LANCOM Enhanced Passphrase Security (LEPS) allows a set of passphrases to be configured and assigned to individual users, groups or MAC addresses. This avoids having one global passphrase for an SSID. Instead, there are several passphrases, which can then be distributed individually.
This is useful for onboarding devices into the network. For example, a network operator "onboarding" multiple WLAN devices into different areas of the network does not want to configure each specific device; instead this should done by the users of the devices themselves. In this case, users are given a preshared key for the company WLAN for use with their own devices. LEPS is configured entirely on the infrastructure side, which assures full compatibility to third-party products.
The security issue presented by global passphrases is fundamentally remedied by LEPS. Each user is assigned their own individual passphrase. If a passphrase assigned to a user should "get lost" or an employee with knowledge of their passphrase leaves the company, then only the passphrase of that user needs to be changed or deleted. All other passphrases remain valid and confidential.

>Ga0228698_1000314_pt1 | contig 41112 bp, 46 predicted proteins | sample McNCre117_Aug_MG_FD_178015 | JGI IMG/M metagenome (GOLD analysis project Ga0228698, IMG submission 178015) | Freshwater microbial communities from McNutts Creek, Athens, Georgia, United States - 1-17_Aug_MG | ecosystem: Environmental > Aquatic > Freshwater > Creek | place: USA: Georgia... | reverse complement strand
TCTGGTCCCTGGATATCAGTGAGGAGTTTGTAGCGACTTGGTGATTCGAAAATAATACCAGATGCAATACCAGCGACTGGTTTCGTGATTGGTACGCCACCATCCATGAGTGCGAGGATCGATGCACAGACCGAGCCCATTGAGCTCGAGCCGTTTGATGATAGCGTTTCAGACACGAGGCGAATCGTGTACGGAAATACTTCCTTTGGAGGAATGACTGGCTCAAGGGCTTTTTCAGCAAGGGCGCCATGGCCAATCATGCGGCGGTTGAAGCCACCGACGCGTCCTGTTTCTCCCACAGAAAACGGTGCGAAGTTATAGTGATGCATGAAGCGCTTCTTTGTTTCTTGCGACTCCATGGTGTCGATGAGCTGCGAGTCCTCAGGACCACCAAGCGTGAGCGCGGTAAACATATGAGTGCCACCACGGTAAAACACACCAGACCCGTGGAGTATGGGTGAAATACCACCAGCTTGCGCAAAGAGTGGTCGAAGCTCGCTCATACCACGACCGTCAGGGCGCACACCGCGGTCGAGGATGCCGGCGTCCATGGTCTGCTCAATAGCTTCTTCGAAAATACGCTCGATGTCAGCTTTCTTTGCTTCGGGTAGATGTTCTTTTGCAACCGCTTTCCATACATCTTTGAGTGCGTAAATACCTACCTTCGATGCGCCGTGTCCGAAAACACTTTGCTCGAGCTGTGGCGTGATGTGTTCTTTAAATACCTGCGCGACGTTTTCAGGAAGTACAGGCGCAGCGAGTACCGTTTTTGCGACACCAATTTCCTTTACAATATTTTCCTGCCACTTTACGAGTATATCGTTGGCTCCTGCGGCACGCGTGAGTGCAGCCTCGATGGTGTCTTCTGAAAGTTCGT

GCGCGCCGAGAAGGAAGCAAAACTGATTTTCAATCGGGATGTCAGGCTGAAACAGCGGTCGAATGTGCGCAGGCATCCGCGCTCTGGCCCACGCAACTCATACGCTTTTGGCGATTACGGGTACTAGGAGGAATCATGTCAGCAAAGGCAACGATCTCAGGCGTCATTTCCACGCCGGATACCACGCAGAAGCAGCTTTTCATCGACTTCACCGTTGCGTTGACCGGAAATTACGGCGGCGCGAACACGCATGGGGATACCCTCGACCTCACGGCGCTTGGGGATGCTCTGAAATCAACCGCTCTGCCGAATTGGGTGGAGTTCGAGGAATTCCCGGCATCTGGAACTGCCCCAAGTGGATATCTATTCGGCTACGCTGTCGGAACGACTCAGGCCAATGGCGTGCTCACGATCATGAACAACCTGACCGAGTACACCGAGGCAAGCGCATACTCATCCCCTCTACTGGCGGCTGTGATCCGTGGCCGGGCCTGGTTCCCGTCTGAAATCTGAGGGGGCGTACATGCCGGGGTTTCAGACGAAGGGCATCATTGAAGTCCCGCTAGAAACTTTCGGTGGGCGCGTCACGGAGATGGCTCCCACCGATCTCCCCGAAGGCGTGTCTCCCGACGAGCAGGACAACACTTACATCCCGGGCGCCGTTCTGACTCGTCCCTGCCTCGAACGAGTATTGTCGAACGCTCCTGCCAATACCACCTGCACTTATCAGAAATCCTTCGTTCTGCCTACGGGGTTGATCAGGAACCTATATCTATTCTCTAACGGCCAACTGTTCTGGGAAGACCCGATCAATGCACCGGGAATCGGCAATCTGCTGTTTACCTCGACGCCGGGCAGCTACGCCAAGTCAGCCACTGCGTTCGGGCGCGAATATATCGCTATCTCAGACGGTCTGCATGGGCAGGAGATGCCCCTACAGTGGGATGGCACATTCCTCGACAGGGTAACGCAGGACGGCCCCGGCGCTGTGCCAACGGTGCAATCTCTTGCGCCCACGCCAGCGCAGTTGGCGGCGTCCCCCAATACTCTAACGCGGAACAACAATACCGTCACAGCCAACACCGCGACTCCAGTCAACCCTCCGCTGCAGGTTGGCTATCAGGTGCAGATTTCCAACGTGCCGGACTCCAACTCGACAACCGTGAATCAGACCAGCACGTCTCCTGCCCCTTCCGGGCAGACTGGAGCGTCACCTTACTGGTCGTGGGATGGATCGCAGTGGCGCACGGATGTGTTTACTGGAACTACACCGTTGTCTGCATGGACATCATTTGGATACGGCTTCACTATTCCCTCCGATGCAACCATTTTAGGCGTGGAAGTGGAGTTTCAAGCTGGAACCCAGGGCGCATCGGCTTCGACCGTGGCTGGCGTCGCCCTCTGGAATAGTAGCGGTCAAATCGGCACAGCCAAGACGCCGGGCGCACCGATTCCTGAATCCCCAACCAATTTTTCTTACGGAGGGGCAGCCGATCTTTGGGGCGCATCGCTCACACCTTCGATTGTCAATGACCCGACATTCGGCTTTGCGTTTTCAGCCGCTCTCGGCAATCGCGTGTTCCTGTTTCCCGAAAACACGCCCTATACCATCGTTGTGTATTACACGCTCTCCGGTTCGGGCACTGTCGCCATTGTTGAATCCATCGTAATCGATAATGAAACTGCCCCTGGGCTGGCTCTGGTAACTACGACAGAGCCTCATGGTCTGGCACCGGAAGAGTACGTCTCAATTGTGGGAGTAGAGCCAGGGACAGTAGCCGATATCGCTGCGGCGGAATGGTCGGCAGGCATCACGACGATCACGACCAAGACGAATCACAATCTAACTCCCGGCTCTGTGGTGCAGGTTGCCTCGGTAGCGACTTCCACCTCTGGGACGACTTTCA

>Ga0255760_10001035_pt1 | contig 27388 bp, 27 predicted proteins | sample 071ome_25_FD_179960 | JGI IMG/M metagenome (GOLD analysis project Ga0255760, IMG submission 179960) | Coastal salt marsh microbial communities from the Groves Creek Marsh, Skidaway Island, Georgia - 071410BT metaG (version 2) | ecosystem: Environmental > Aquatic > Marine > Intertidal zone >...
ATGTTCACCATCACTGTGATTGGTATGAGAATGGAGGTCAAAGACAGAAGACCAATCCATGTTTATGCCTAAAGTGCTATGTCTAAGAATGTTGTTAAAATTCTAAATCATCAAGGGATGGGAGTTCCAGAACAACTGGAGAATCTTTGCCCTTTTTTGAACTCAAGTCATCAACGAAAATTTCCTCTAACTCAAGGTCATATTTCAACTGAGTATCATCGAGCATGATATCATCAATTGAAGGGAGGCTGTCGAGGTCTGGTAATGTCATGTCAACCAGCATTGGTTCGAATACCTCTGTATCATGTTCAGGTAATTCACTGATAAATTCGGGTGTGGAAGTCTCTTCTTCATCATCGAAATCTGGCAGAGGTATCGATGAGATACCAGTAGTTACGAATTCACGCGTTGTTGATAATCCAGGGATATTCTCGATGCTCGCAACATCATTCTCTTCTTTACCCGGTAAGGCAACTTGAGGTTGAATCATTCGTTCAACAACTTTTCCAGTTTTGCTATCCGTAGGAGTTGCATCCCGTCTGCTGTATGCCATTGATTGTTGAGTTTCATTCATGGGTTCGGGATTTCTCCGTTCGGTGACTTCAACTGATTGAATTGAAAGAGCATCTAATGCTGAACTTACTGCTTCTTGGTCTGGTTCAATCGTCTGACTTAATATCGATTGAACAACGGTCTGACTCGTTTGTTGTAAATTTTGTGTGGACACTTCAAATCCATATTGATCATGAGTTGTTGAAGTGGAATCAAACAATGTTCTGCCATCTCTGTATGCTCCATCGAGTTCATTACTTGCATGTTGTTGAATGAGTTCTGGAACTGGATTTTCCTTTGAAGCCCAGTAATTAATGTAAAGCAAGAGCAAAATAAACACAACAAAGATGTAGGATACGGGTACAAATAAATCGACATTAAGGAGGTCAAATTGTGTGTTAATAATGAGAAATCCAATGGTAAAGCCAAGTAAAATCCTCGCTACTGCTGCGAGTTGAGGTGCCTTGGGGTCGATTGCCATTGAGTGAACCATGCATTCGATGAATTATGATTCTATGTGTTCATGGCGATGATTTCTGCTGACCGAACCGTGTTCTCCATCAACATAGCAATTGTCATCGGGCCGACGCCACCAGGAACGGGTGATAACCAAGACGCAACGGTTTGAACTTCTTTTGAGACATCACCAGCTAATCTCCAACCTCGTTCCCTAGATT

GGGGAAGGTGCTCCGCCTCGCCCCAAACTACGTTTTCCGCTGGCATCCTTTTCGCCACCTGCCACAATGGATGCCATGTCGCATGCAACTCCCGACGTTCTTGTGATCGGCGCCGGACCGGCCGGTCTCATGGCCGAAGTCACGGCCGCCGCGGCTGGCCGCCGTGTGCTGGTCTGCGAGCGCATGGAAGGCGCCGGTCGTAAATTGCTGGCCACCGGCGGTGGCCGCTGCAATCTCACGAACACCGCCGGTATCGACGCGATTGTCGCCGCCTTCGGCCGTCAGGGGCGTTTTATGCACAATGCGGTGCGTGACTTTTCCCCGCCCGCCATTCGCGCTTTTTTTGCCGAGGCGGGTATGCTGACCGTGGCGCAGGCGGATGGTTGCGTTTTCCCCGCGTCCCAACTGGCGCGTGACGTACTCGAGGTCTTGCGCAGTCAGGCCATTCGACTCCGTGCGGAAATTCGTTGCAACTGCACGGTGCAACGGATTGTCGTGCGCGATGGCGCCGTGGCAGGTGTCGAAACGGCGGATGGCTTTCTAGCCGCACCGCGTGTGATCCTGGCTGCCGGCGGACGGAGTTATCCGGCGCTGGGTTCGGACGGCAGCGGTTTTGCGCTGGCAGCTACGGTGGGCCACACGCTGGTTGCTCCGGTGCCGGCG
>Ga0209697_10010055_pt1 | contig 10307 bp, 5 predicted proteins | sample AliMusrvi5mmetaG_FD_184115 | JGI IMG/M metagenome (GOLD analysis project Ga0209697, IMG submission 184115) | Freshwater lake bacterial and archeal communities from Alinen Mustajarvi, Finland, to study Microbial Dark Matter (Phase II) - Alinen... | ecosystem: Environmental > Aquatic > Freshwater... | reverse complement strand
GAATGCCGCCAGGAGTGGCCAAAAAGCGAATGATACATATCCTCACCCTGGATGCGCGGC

Along with passphrases for users, individual passphrases consisting of any sequence of 8 to 63 ASCII characters can also be assigned to MAC addresses. Authentication at the access point is only possible with the correct combination of passphrase and MAC address.
This combination makes the spoofing of the MAC addresses futile—and LEPS thus shuts out a potential attack on the ACL. If WPA2 is used for encryption, the MAC address can indeed be intercepted—but this method never transmits the passphrase over wireless. This greatly increases the difficulty of attacking the WLAN, because knowledge of both the MAC address and the passphrase is required before encryption can be negotiated.
Compared to LEPS for users, the administrative overhead is slightly higher because the MAC address has to be entered for each device.